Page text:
Human proofreaders catch 70% of word errors. If a single essay contains 10 word errors, what is the distribution of the number of errors caught in this essay?

1 Answer
Aug 23, 2017

If #X# is the number of errors caught, then the intended answer is most likely #X" "~" ""Bin"(n=10, p=0.7).#


The wording of the question is a little confusing. There is a difference between "catching 70% of word errors" and "having a 70% chance of catching one error".

"Catching 70% of word errors" suggests a more accurate measure of the proofreaders' ability to catch errors, with minimal or no fluctuation in that 70% value. As such, it turns the question into a basic arithmetic problem, and the answer would be

#70% xx 10 " errors" = 7 " errors"#,

with (nearly) 100% probability.

If, on the other hand, we interpret the question to mean "Human proofreaders have a 70% chance of catching a word error", then each individual error has a 70% chance of being spotted. This is more in line with a proper probability distribution, because it's like tossing a coin that's weighted to have a 70% chance of landing on heads. If we toss the coin 10 times, the most probable outcome is indeed 7 heads, but there is certainly a chance of tossing heads anywhere from 0 to 10 times.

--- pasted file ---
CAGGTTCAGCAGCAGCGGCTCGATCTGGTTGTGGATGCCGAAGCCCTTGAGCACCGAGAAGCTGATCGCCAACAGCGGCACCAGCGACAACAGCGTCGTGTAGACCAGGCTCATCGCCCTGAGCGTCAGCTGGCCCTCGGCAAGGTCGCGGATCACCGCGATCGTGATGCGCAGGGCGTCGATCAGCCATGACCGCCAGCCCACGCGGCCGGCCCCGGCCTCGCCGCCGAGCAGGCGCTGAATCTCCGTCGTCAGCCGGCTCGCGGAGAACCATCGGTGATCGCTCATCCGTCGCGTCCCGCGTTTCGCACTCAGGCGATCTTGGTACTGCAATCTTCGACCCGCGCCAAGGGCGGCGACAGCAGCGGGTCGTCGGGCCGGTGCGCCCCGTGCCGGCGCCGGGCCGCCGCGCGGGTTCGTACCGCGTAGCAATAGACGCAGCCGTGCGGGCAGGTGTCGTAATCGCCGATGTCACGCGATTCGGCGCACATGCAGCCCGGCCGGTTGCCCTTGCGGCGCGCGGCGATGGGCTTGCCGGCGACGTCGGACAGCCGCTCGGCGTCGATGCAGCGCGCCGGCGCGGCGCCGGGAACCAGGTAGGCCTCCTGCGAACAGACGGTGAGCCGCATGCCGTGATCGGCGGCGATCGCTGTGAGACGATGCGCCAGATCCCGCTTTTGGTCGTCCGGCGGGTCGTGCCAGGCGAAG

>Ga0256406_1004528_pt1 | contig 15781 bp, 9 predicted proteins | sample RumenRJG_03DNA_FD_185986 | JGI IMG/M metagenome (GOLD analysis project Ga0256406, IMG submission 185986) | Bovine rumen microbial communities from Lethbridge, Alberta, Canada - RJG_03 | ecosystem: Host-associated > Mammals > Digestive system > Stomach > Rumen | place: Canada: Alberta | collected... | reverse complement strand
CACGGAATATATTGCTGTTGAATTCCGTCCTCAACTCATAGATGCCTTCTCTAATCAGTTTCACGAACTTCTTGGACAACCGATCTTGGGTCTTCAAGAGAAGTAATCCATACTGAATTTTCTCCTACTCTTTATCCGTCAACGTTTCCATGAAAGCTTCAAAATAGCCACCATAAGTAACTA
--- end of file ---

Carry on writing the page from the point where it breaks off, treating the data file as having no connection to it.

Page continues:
If we let #X# be the number of errors caught by our student proofreader, then the distribution for #X# is Binomial, with each of the #n=10# word errors having a #p=70%# chance of being caught. This is a discrete probability distribution, written as

#X" "~" Bin"(n=10, p=0.7)#,

or often just

#X" "~" Bin"(10, 0.7)#.

Here is a graph of the distribution: